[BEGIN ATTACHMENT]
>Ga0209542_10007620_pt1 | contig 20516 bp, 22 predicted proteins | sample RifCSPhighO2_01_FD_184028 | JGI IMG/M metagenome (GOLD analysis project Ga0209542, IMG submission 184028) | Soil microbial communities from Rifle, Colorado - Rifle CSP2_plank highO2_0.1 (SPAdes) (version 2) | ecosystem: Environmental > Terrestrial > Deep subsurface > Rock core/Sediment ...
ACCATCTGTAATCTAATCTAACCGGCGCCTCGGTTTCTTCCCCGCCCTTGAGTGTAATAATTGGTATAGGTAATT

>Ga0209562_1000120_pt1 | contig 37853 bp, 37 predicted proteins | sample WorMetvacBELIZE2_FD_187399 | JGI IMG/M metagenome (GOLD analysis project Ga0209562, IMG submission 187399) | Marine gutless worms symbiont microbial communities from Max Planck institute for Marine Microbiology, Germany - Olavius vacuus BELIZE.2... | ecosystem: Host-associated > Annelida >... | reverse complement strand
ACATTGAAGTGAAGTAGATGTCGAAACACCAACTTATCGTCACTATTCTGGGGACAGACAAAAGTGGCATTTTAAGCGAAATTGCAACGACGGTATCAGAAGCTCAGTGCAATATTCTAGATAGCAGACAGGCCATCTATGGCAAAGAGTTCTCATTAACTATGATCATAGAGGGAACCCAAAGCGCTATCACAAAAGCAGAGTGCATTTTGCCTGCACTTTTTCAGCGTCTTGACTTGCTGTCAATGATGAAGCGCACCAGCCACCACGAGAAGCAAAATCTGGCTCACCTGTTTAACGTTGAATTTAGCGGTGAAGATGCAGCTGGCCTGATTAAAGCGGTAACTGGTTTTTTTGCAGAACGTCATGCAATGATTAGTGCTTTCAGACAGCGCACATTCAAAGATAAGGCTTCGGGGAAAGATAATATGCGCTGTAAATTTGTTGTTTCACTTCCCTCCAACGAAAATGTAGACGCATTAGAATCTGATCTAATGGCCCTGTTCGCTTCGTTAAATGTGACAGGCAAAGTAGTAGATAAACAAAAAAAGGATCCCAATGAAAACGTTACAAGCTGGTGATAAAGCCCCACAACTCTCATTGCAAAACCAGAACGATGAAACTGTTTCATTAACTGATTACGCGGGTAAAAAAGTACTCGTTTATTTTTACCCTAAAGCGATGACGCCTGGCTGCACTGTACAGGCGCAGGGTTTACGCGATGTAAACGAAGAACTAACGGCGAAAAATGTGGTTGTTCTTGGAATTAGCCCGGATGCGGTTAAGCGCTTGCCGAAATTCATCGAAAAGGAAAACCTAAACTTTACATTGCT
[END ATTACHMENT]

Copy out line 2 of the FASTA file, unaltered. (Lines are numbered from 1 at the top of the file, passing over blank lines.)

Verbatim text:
ACCATCTGTAATCTAATCTAACCGGCGCCTCGGTTTCTTCCCCGCCCTTGAGTGTAATAATTGGTATAGGTAATT